Tuesday, March 20, 2012

Bhagavan Mahavira and Jain Dharma


The last (twenty-fourth) Tirthankara, Mahavira, was a historical personality. He was born in 599 BC at Kshatriya Kund in the democratic republic of Vaishali (Bihar), the son of King Siddharth and Queen Trishla Devi. His original name was Vardhman. From his childhood, he was soft, kind-hearted. He was very upset by the ritual sacrifice of animals, and vowed to fight for the rights of animals. He also wished to fight for the advancement of women and untouchables. He left his kingdom at the age of thirty to begin an ascetic life. He entered the forest to commune with all living beings, including animals, trees, and other plants. He practiced meditation, austerity, and samadhi for twelve and a half years, getting enlightenment. By self-purification and severe spiritual practices, finally, at the age of forty-two, Mahavira attained Kaivalya (perfection).
For the next thirty years, Mahavira spread the message of Ahimsa non-violence , truth, non-stealing, right conduct, and non possession. He campaigned against the barriers of caste, creed, and faith. He also advocated protecting all living creatures. Lord Mahavira gave us several analytical theories of Karma, multiplicity of truth etc. All these theories helped people to reach higher levels of consciousness and to create happiness and peace in society. His doctrines of Right Knowing, Right Vision, and Right Conduct are considered the three Jewels of Jain philosophy, by which to achieve the ultimate goal in life.

Bhagavan Mahavira and Jain Dharm
Bhagavan Mahavira made religion simple and natural, free from elaborate rituals. His teachings reflect the internal beauty and harmony of the soul.
Bhagavan Mahavira taught the idea of supremacy of human life and stressed the importance of a positive attitude towards life.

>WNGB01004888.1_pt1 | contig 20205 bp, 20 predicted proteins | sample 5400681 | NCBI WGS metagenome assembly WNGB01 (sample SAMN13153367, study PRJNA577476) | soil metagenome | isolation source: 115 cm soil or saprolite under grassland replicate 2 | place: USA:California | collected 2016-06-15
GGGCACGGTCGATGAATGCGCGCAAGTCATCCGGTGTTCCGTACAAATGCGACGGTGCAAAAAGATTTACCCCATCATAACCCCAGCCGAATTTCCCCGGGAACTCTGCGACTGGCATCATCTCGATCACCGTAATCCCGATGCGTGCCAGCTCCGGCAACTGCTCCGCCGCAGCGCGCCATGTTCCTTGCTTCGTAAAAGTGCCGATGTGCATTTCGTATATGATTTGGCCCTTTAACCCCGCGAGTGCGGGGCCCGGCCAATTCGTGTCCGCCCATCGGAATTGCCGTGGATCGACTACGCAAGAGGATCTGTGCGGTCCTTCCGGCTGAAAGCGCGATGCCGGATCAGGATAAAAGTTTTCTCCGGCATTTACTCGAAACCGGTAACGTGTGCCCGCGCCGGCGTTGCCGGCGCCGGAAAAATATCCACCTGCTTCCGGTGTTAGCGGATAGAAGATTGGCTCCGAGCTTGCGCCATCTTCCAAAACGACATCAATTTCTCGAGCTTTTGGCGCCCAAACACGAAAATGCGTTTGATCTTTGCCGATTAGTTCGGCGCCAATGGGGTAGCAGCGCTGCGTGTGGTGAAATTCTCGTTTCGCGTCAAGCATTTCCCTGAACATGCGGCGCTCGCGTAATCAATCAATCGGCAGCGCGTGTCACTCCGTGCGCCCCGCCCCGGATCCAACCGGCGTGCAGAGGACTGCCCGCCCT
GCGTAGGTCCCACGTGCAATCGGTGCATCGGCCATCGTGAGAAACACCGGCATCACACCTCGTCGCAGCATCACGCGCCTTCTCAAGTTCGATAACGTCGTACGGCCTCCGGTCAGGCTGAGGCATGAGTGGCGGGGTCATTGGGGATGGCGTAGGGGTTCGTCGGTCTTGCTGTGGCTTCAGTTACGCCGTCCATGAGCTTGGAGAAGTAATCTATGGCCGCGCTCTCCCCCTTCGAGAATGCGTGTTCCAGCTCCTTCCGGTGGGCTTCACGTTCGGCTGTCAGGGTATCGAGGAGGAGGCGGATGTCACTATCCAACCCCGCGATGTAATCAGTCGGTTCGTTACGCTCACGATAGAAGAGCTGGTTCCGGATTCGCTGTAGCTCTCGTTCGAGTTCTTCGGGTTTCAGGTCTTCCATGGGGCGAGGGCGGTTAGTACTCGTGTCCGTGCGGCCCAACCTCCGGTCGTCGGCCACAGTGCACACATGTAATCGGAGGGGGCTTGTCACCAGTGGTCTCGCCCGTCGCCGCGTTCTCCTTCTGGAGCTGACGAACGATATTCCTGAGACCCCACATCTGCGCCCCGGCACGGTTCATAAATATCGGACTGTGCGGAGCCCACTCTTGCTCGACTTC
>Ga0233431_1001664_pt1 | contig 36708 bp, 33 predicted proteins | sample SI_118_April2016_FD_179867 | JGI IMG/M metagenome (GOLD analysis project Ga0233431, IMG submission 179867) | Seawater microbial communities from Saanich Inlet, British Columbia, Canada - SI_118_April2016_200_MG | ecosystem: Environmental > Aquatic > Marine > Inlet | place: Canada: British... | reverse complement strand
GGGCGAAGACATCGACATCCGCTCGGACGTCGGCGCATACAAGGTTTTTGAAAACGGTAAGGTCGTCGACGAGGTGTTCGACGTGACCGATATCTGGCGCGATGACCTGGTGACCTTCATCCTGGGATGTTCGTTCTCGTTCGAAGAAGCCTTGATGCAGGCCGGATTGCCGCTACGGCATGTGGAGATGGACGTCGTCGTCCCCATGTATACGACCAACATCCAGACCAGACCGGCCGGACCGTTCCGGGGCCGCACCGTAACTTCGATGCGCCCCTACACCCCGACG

Bhagavan Mahavir's message of nonviolence (Ahimsä), truth (Satya), non-stealing (Achaurya), celibacy (Brahmacharya), and non-possession (Aparigraha) is full of universal compassion.
Bhagavan Mahavira said that, "A living body is not merely an integration of limbs and flesh but it is the abode of the soul which potentially has infinite perception (Anantdarshana), infinite knowledge (Anantjnäna), infinite power (Anantvirya), and infinite bliss (Anantsukha). Mahavir's message reflects freedom and spiritual joy of the living being.
Bhagavan Mahavira emphasized that all-living beings, irrespective of their size, shape, form, and how spiritually developed or undeveloped, are equal and we should love and respect them. In this way, he preached the universal love.
Bhagavan Mahavira taught that the true nature of reality is timeless, with no beginning or end and rejected the concept of God as a creator, a protector, and a destroyer of the universe. He also taught that worshiping heavenly gods and goddesses, as a means of material gain and personal benefits is contrary to the path of liberation.
One time Bhagavan Mahavira was asked what is the religion from a realistic point of view. Bhagavan Mahavira said, “ the realistic religion consists of four parts:
1) equality of all living ones, 2) every living soul has right to put self-effort to improve itself and should not to be stripped of that right, 3) no one should rule over other living beings, and 4) all situations should be viewed with equanimity - without like or dislike." If one adopts only one of these four, other three will automatically be adopted.

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